My ex-husband was exhibiting signs of a schizo-affective disorder. He was talking in circles, rambling sentences, etc. He'd always been that way and I just figured he was odd but I was so used to it and it felt like my normal. The therapist was worried for the kids and I. So, I ran because she gave me enough evidence. It was the best decision of my life, for the kids' sake. He and I are still good friends a decade later. He agrees that he had a mental break with reality back then, and it was good for everyone that I left."
"I'm not a therapist here, but I'm training to be one.
My professor was a couples therapist for 25 years. She said on the first session, she would take each person in her office separately and ask them, 'On a scale of 1 to 10, how much do you want to work on this relationship and stay together?'
She said that she could construct a treatment plan based on where the numbers were relative to each other. So her plan would look different if a couple answered like 8 and 9 than if they looked like 1 and 2. She said the saddest were when it was like 1 and 10 because then it was more about helping that person who was a 10 slowly accept that things weren't going to work out."
"I never tell them something isn't going to work, but I ask the hard questions at appropriate times. 'Do you want this to work?' 'What needs to change to have the kind of relationship you want to be in?' 'Are you willing to make changes or compromise on some things for the sake of the relationship?'
I've had clients who were obviously heading towards breakup do it during a session. I've told clients when their behavior was abusive. I've had clients who literally would not stop fighting during the session long enough for me to make it through an exercise that illustrates how different perspectives on the same thing doesn't make the other person wrong or a liar. I've had clients that would cancel their session multiple times a month because they had broken up but then reschedule when they were back together within 72 hours.
Basically, the whole premise of therapy is not to tell people what's wrong with them or what they should do, but to help them figure it out on their own."
"In the majority of therapeutic orientations, the goal is to help the clients understand their lives better and give more positive options. One awesome case study I found, of a married couple who had a child, had the phrase: 'I'm not here to save your marriage, I'm here to save your relationship so your child can be cared for.'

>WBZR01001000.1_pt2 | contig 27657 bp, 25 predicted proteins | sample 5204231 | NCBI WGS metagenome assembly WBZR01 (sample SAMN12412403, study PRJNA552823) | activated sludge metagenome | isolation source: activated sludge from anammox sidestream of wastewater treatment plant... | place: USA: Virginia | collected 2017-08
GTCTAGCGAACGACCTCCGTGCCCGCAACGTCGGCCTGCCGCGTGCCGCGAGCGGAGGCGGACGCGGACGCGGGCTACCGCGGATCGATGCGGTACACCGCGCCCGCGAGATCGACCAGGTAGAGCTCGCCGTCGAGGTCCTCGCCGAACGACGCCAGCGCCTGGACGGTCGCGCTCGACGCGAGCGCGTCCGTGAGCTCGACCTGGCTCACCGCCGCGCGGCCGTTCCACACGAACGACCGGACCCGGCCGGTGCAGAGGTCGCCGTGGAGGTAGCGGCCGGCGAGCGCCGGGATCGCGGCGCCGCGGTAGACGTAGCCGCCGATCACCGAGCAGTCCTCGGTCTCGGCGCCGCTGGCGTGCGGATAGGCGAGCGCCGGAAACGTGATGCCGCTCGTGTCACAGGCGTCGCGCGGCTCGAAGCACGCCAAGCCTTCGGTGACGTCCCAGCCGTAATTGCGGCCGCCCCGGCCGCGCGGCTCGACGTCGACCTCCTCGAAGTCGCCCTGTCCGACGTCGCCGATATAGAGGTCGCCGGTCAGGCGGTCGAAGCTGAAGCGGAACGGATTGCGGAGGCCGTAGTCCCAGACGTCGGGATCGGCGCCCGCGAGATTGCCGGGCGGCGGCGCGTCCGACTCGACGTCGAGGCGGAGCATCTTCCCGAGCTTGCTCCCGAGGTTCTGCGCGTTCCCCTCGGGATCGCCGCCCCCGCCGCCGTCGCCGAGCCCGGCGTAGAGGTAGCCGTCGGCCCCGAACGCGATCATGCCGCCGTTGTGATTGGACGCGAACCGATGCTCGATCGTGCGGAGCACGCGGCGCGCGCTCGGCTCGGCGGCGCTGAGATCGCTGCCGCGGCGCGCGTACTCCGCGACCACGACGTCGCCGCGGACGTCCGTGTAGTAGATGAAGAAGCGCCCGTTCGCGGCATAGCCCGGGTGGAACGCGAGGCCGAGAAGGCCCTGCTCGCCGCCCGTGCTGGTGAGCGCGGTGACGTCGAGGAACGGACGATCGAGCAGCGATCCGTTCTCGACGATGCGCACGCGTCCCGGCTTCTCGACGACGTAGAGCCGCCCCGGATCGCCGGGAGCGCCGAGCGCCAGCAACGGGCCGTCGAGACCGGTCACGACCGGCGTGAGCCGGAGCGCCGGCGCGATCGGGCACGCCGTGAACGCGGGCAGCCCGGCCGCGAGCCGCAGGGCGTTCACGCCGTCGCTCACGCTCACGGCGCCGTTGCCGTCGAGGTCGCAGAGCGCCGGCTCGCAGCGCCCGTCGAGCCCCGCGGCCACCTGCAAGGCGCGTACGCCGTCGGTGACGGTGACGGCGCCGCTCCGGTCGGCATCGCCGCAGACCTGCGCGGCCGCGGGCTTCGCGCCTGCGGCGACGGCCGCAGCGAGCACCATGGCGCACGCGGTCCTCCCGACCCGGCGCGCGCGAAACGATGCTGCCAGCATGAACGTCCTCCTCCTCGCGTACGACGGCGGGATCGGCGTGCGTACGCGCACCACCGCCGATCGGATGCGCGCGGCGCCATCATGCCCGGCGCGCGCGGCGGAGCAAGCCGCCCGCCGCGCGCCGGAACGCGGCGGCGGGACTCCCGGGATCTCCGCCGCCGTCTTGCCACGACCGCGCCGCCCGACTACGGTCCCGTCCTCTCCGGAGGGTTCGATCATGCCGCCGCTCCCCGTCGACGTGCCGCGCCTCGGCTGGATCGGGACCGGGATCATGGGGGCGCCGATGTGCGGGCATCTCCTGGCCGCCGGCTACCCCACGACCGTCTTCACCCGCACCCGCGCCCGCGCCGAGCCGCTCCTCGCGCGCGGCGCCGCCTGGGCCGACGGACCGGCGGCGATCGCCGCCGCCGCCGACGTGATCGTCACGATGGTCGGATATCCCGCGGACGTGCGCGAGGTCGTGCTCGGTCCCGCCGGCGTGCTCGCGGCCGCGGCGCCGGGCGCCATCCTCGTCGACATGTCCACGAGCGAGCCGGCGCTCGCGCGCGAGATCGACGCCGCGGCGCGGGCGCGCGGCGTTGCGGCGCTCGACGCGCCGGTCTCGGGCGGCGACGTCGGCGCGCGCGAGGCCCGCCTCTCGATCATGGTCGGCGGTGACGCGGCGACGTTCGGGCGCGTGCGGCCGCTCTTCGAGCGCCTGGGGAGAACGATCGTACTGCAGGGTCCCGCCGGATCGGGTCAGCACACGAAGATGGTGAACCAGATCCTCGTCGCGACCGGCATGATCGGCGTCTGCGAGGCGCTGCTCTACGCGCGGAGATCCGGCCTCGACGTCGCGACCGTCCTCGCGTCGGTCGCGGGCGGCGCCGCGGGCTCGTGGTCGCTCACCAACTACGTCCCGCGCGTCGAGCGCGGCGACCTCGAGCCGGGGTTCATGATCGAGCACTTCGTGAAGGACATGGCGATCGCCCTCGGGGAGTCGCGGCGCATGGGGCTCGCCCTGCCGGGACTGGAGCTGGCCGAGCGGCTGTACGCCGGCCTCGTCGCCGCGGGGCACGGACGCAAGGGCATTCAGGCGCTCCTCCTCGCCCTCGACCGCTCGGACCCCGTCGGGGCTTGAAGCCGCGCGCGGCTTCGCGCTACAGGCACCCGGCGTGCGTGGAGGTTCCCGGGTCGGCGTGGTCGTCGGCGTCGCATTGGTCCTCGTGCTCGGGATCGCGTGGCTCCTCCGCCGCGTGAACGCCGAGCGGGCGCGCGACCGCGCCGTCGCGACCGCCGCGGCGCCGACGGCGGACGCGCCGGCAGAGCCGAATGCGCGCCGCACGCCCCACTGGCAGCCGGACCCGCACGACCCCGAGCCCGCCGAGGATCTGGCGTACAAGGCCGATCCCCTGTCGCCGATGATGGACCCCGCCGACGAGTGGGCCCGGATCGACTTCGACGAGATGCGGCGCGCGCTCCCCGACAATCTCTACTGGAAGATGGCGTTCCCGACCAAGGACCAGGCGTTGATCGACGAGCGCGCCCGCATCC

Nearly always, if positive behavior is shown, the client will either try to move towards that situation, or they won't and you'll uncover more of the underlying problem. If you find enough of the problem, you get to a solution point or a separation point.
Unless there are serious issues, like physical abuse. Then, the steps are entirely different."
"It depends on the situation, but I generally do not tell people to split. I explore the relationship and see if this is the kind of relationship the client likes or wants. We'll then compare and contrast the two relationship types and explore how to either 1) make the relationship fit or 2) change relationships.
The reason it depends? Abusive relationships. They tend to require a different approach. You can't sit and watch your client being beaten while you process through positive and negative relationships. You have to be a little more proactive when safety is involved.
For me, generally, 'This is a bad relationship you don't need' comes after the client identifies the relationship isn't one they need. It's used as a confirmation instead of a demand."
"When my ex-wife and I were divorcing, I managed to get one court-mandated counseling session because I wanted to try to work on my relationship with my kids. I did the leaving and there was a bit of Stockholm stuff going on with the kids.
I suppose it was almost sneaky of me, but I was the voice of calmness and reason (or is that just what reasonable people do?) and my ex just did her usual psycho thing.
The most interesting thing of all was the therapist's face.
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